As far as I’m concerned, Jane Hart = GOOD STUFF in the world and learning and performance. Beyond her insightful, thought-leader posts and other development offerings (which I have not experienced but hear only good things), she also drives the annual Top 100 Tools for Learning survey. This is a cool opportunity for everyone who uses tech tools for learning (which would be all humans with access to computers) to share their personal best practices. To clarify, Jane defines a learning tool as …
A learning tool is any software or online tool or service that you use either for your own personal or professional learning, for teaching or training, or for creating e-learning.
Jane then curates and publishes the final Top 100 list. You can review the 2013 list presentation via SlideShare.
You can submit your top 10 list as part of the 2014 survey here until midnight GMT on Friday, September 19.
Along the way, Jane also urges individual survey contributors to post their own Top 10 Tools lists. So, here’s my current top 10 tech tools for learning. You can also checkout similar personal lists from cool industry peeps like Clark Quinn, Connie Malamed, Helen Blunden, and Harold Jarche along with a big, scrollable collection of other votes thus far here.
My New Top 10 List
I originally submitted my top 10 list for Jane’s survey in January, 2014. As I wrote this post, I took the opportunity to evaluate my selections and redraft my list. I hope it’s due to my selection of awesome tools and not a lack of evolution, but my list remains almost exactly the same. Only the order has changed a bit since my survey submission.
- Search – Most of my personal “learning experiences” start with a curiosity-driven search. Most times, it’s a Google search. However, if I’m at work, it may be a wiki search for proprietary info. Either way, I use a search engine to hunt down the info I need to improve my performance in some way.
- Twitter – My personal learning network and curation efforts all start here.
- Google Hangout – This is my interpersonal discussion platform of preference, especially given my tendency to work in remote locations (home office or restaurants, not the jungle or anything). Adios, conference calls!
- Pocket – I use this app to collect and curate web-based content, especially from Twitter.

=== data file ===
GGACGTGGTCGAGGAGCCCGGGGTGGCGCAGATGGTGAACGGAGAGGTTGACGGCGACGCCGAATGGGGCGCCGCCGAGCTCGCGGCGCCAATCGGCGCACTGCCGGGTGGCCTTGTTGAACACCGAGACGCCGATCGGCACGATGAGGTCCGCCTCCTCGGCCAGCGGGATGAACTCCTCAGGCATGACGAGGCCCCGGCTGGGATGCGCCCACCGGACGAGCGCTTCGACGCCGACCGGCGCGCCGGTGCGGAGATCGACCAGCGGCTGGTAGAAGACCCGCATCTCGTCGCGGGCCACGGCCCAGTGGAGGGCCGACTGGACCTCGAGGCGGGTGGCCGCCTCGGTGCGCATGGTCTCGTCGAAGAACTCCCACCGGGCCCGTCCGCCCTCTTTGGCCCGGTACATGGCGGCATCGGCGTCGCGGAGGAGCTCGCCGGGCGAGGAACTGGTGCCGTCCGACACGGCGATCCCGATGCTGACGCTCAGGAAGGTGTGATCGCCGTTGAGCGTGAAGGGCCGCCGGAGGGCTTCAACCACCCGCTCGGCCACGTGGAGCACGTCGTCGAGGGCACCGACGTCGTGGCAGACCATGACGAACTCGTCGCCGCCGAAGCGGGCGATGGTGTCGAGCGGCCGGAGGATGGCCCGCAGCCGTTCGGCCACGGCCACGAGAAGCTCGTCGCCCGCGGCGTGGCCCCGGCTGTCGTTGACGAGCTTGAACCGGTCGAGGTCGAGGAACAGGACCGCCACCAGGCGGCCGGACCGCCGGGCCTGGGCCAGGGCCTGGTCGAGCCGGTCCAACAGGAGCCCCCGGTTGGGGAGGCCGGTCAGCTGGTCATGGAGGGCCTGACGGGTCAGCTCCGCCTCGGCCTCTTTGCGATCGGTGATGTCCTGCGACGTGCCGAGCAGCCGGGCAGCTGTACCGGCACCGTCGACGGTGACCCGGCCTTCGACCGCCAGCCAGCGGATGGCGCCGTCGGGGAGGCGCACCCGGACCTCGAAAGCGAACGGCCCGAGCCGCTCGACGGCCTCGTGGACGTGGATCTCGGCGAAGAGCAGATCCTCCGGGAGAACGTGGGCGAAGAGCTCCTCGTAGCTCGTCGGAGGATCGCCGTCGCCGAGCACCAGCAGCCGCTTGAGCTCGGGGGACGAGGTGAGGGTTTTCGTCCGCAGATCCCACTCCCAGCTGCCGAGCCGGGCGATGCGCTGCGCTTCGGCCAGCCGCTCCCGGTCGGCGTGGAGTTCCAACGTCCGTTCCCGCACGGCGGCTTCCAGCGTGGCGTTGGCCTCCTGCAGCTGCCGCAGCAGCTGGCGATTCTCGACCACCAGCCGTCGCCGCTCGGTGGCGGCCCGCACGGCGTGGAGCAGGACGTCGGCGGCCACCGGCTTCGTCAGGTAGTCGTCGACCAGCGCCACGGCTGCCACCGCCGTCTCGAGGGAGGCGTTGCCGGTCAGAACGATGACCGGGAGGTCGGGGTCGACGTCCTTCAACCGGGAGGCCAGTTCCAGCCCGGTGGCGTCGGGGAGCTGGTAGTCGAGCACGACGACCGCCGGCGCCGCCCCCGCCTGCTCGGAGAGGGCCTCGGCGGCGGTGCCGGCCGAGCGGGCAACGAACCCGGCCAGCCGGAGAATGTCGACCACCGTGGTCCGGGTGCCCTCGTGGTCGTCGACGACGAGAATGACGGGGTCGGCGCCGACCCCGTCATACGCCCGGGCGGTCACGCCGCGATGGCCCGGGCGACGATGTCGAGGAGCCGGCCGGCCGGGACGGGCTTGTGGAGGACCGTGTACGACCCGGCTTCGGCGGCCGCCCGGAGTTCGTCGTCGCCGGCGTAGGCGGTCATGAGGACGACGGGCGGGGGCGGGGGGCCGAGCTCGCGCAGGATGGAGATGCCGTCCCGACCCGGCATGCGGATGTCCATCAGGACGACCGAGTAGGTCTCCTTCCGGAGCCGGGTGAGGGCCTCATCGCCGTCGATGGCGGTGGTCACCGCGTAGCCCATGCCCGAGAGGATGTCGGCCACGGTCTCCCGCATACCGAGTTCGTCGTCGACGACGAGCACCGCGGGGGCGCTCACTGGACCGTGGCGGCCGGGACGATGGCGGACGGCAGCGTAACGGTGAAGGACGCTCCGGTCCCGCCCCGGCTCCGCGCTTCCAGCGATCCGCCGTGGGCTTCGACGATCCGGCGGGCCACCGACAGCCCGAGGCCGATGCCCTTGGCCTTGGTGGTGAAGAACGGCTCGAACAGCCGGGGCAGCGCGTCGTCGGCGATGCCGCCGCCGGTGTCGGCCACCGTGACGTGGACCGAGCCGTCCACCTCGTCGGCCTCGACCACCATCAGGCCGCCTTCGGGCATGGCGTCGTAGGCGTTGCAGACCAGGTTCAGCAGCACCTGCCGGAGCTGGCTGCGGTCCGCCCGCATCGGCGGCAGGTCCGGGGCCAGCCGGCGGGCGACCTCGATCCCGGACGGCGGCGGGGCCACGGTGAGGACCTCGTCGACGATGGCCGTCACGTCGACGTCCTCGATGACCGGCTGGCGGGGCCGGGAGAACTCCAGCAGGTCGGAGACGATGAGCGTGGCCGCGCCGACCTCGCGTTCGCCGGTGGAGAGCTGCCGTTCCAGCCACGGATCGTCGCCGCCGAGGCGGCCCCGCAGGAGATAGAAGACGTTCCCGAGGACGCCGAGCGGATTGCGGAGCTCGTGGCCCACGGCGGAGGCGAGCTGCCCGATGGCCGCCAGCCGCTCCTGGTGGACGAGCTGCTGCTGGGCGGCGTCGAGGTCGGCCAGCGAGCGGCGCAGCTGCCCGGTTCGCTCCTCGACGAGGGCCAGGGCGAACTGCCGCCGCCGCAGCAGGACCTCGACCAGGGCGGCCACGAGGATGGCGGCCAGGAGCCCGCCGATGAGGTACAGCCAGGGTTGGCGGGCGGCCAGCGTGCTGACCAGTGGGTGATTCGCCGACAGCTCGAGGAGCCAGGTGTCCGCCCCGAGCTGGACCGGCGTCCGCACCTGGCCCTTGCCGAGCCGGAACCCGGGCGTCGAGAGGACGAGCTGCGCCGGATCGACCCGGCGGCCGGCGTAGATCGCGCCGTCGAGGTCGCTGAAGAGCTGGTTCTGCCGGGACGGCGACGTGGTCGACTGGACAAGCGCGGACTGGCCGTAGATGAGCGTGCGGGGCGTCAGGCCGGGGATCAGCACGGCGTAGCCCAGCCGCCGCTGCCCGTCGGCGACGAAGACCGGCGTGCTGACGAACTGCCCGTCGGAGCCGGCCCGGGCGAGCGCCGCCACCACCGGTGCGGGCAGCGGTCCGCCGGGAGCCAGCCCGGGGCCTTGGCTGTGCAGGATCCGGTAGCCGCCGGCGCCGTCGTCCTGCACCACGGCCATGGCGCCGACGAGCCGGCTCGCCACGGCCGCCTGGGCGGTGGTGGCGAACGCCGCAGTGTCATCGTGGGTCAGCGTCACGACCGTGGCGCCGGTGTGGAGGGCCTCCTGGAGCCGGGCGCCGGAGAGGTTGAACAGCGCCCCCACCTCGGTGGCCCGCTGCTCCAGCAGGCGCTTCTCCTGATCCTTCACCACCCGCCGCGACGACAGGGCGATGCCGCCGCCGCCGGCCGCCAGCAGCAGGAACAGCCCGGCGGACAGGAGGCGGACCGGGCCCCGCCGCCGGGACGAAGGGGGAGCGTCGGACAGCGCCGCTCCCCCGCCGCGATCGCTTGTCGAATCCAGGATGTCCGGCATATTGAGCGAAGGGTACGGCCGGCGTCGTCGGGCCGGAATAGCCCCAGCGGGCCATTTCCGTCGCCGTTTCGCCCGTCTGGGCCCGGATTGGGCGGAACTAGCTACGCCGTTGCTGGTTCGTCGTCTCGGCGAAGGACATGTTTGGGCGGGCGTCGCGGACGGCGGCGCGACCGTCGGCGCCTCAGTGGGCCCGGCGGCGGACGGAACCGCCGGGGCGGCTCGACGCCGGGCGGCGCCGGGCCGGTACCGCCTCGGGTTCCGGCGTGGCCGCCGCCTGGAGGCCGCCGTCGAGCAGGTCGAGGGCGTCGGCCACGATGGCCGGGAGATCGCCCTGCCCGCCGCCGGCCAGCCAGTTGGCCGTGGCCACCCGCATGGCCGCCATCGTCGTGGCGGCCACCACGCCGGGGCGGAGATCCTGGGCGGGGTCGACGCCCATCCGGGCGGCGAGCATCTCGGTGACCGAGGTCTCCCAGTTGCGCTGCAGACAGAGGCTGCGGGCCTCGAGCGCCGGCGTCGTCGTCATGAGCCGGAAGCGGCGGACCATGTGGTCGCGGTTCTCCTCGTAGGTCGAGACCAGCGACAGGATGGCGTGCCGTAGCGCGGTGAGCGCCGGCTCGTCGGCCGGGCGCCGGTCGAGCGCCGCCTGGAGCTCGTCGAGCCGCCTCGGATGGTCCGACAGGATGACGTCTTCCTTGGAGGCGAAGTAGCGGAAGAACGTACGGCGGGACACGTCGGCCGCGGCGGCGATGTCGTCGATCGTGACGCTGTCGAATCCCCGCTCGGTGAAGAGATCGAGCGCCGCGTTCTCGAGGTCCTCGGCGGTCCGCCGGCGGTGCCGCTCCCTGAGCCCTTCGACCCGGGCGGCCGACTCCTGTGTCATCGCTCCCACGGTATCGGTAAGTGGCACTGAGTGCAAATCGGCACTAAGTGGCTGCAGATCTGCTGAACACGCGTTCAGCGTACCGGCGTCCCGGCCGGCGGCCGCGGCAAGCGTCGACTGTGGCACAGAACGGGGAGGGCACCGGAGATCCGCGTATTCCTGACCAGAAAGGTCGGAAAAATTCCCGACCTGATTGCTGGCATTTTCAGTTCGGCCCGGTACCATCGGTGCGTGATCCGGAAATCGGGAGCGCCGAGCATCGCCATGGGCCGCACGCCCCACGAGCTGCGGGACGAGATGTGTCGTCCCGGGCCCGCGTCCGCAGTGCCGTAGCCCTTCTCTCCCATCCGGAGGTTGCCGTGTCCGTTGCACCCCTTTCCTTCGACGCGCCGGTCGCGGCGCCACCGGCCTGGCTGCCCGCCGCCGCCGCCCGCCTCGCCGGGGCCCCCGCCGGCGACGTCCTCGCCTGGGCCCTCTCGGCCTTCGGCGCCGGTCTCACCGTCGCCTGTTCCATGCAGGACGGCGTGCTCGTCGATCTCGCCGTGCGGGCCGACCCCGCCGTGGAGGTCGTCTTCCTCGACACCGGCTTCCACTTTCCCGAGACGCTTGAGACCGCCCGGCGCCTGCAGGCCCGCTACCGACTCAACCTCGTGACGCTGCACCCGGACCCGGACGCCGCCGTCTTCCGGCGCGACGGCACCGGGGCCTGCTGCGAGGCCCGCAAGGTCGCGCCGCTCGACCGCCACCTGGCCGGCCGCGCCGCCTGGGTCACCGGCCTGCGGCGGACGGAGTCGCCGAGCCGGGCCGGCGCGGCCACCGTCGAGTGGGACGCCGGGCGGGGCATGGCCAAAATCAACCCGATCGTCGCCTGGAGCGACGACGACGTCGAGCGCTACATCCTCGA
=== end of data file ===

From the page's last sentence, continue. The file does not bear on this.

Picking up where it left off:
- HipChat – Goodbye lengthy email exchanges. Hello, HipChat! My work group uses persistent chatrooms to exchange ideas and manage project work.
- Google Drive – Real-time collaboration on written materials and presentations changes EVERYTHING!
- FlipBoard – Have you checked out my Just Curious L&D Mag? FlipBoard lets me easily collect and share cool stuff I find online in a device-friendly magazine format. It’s for my reading enjoyment just as much as it is for others.
- Confluence – My workplace wiki, documentation central, discussion forum, social performance support tool, and all around internal Internet of things.
- WordPress – I’m trying to get back in here more often to sort out and share my ideas via my Just Curious Blog.
- Axonify – My reiterative training platform at work provides on-demand opportunities for our staff and keeps me updated with company info that isn’t usually part of my daily work.
If there were 11 items in a top 10 list, Evernote would have been included as my invaluable cloud-based note-taking application.
What’s your top 10 list? Has it changed must since last year? Have you submitted your list in the survey?
JD Dillon is one of the most prolific authors and speakers in workplace learning today. He has spent 20 years designing learning and performance strategies for respected global organizations, including The Walt Disney Company, Kaplan, Brambles, and AMC Theatres. JD is the founder of LearnGeek and Chief Learning Architect with Axonify.